First a few words about the letter Q, which will be familiar to people within the LGBT (lesbian, gay, bisexual, transgender) community but may possibly be unfamiliar to some of those outside it. The Q in ‘LGBTQ Politics’, edited by Marla Brettschneider, Susan Burgess and Christine Keating and published by the New York University Press, stands for ‘queer’.‘Queer’ was a colloquial, frequently derogatory, term for homosexuals, especially male homosexuals, from at least the late Victorian period (derived from ‘queer’ in the sense of odd or peculiar) but since the late 1980s has been re-claimed by some in the LGBT community and used as a badge of honour (just as Tory and Whig were originally terms of abuse). ‘Queer’ might thus appear redundant, merely duplicating ‘gay’, which is why in the UK most are content simply to use ‘LGBT’. In the United States, however, the rehabilitation of ‘queer’ went one step further, denoting or relating to a sexual or gender identity that does not correspond to established ideas of sexuality and gender, so that queer theory, in academic circles, relates to social and cultural studies challenging traditional ideas of sexuality and gender, notably acceptance of heterosexuality as normative and the perception of a rigid dichotomy of male and female features.‘LGBTQ Politics’ was “conceived as the United States Supreme Court recognized the right of same-sex couples to marry in Obergefell v. Hodges in June 2015” and on both sides of the Atlantic there has been an enormous advance for the LGBTQ community in recent years on three fronts: attaining a greater and more positive visibility in the media; achieving a higher profile academically, notably in the field of political science; and having LGBTQ rights enshrined in law.In England and Wales legislative changes since the dawning of the new millennium have included the equalisation of the age consent (at 16 in 2000); the creation of civil partnerships (under the 2004 Civil Partnership Act); the legalisation of adoption for same-sex couples (under the 2002 Adoption and Children Act, which came into force in 2005); the creation of a public sector ‘equality duty’ by the Equality Act in 2010; and the passage of the Marriage (Same Sex Couples) Act in 2013, allowing the first same-sex weddings to take place in 2014. This is not to say that the LGBT agenda has triumphed in all respects. For example, the law currently prevents Church of England ministers from conducting same-sex marriages in church; same-sex couples are not legally entitled to inherit each other's final salary pension money if it was accrued before 2005; and Stonewall is calling for UK passports to allow holders to define themselves as neither male nor female.The situation in the United States appears even less rosy as even before Trump’s election as forty-fifth president of the United States, as ‘LGBTQ Politics’ was going to press, there was a significant backlash against the LGBTQ community, with Republican Mississippi Governor Phil Bryant signing HB 1523, allowing businesses or individuals to decline to provide goods or services for same-sex marriages based on religious objections (April 2016); 12 states, by May 2016, challenging Department of Education policy on bathroom use by transgender students; and the June 2016 Orlando gay nightclub massacre in which 49 were killed and 53 wounded. ‘LGBTQ Politics’ is thus both a celebration of what has been achieved thus far but also a timely reminder of how much ground still remains to be travelled with 29 states, at the time of writing, lacking anti-discrimination laws that include sexual orientation or gender identity, and no federal law protecting access to employment, housing and public accommodation, like hotels or restaurants, for LGBT people.Nevertheless, the situation in the USA and the UK represents a vast improvement on the condition of LGBT people in most parts of the world, and it is one of the strengths of ‘LGBTQ Politics’ that four of its twenty-nine essays (if you exclude the introduction) deal with LGBTQ politics in the global context. The other sections cover building LGBTQ movements (7 essays); LGBTQ politics within the discipline of political science in the US (5 essays); LGBTQ politics and public opinion in the US (5 essays); marriage equality politics (4 essays); and imagining future developments (4 essays).This means that although the book does not claim to be exhaustive it nevertheless covers a great deal of ground, and this is done in a very informative manner, with all contributors striving, and most successfully, to produce cutting-edge essays.A critic might dispute the overall balance of the book. When the American Political Science Association receives much more coverage than the entire Arab world it’s difficult not to feel that there’s been a little too much navel-gazing. One is also bound to wonder whether we really need Mandi Bates Bailey and Steven P. Nawara to tell us that gay and lesbian candidates are disadvantaged by campaign advertising that activates gender and sexuality stereotypes. This reader would also have welcomed an examination of how Betty Friedan overcame her fear of the ‘lavender menace’ as the women’s movement gradually embraced lesbianism in Jeremiah J. Garretson piece on ‘The How, Why, and Who of LGBTQ Victory’. But with all these caveats ‘LGBTQ Politics’ remains a very scholarly collection of pieces which is likely to become a standard text on the subject in the States for the foreseeable future.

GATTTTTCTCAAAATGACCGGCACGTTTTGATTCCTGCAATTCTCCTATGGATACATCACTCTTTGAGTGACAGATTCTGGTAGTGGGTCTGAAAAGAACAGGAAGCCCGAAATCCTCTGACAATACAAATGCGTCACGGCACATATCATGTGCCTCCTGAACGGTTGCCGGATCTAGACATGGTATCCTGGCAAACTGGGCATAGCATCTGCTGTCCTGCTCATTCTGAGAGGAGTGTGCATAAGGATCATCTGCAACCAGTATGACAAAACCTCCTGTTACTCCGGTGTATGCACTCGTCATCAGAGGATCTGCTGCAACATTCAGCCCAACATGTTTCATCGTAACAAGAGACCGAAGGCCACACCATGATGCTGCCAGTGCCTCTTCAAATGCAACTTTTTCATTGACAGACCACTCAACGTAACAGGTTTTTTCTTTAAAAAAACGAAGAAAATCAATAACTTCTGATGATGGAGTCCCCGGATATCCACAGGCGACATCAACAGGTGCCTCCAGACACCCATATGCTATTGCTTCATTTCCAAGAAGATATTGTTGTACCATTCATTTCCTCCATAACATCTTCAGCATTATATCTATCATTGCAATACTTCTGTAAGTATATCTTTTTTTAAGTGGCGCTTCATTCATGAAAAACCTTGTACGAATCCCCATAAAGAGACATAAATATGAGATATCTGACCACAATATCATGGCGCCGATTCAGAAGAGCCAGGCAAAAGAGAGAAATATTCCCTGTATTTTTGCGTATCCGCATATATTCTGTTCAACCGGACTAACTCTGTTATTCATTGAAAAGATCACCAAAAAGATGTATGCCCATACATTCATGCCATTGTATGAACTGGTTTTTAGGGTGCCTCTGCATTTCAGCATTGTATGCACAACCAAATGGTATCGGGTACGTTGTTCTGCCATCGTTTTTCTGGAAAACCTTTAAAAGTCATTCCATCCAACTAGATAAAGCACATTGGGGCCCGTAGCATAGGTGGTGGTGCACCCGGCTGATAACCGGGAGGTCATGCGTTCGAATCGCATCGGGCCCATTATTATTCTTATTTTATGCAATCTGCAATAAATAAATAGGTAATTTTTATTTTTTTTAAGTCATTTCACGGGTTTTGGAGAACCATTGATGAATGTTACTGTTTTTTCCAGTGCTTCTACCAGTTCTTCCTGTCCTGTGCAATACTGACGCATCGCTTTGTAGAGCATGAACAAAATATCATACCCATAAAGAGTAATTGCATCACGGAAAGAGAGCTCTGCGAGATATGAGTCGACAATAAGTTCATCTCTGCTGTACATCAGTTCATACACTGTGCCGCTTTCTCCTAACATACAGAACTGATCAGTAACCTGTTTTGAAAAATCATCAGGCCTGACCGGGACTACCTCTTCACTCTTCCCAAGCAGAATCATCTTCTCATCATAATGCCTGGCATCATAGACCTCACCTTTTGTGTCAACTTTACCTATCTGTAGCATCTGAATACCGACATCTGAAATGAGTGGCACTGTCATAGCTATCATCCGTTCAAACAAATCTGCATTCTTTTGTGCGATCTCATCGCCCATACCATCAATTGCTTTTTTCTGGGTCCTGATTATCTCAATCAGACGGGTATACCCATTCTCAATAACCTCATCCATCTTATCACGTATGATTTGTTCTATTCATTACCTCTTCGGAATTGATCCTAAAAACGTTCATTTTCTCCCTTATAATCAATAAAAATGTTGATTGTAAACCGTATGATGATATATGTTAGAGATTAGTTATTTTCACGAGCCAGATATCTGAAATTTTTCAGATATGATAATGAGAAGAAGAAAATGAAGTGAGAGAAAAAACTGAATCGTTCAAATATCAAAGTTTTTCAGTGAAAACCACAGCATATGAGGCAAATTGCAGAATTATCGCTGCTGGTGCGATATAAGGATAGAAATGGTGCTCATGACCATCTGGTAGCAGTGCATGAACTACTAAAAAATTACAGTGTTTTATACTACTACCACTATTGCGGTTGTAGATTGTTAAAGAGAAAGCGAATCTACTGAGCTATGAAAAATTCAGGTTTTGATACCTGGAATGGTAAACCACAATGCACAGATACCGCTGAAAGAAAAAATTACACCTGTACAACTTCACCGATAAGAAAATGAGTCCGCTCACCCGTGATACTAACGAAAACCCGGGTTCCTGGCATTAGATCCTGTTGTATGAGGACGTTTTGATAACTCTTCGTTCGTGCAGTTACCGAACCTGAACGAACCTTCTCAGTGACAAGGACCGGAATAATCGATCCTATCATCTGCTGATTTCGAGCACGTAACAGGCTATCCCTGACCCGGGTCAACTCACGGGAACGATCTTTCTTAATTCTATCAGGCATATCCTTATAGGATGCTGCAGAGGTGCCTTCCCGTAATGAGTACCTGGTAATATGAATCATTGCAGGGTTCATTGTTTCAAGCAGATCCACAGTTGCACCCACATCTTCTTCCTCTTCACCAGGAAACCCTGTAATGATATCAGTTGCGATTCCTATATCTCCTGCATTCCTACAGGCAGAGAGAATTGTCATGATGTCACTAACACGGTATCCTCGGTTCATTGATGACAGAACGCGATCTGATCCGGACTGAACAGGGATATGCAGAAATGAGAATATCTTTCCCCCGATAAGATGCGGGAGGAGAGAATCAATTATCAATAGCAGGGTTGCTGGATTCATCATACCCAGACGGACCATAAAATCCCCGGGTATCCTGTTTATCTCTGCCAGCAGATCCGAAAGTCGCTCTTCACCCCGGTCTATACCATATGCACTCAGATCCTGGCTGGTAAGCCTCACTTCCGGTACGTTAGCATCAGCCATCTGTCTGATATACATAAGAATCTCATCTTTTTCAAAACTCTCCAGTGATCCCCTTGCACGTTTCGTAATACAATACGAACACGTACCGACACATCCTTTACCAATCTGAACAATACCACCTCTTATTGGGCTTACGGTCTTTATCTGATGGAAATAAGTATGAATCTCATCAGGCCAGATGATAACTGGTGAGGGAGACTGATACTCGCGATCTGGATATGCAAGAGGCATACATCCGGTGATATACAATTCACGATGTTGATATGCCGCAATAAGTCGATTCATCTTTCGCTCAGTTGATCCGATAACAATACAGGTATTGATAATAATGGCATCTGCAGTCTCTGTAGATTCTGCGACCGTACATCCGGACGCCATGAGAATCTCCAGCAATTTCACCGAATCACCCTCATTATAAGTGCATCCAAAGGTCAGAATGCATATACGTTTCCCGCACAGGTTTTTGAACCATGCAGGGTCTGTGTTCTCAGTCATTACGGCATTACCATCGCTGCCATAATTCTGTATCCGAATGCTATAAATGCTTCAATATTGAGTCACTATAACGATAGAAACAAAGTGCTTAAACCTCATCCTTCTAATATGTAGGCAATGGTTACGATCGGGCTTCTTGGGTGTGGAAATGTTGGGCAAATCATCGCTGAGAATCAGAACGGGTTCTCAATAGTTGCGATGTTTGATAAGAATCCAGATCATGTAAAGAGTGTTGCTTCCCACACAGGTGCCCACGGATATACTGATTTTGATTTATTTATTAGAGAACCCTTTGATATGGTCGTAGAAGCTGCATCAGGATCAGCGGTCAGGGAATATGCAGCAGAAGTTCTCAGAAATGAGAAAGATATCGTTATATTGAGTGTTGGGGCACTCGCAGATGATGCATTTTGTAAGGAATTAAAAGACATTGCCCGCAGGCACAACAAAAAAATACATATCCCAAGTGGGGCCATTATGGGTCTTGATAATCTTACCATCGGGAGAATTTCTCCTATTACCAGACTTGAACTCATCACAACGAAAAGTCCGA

Another DNF. It's quite boring but I might try to read it some time later because I'm really interested in the topic.
Let's start with this. This book is very academic, fully charge with a lot of information. Very instructional and interesting, but maybe not a beginner read. That being said, I would recommend it to anyone who want to learn more issues and evolution of the community.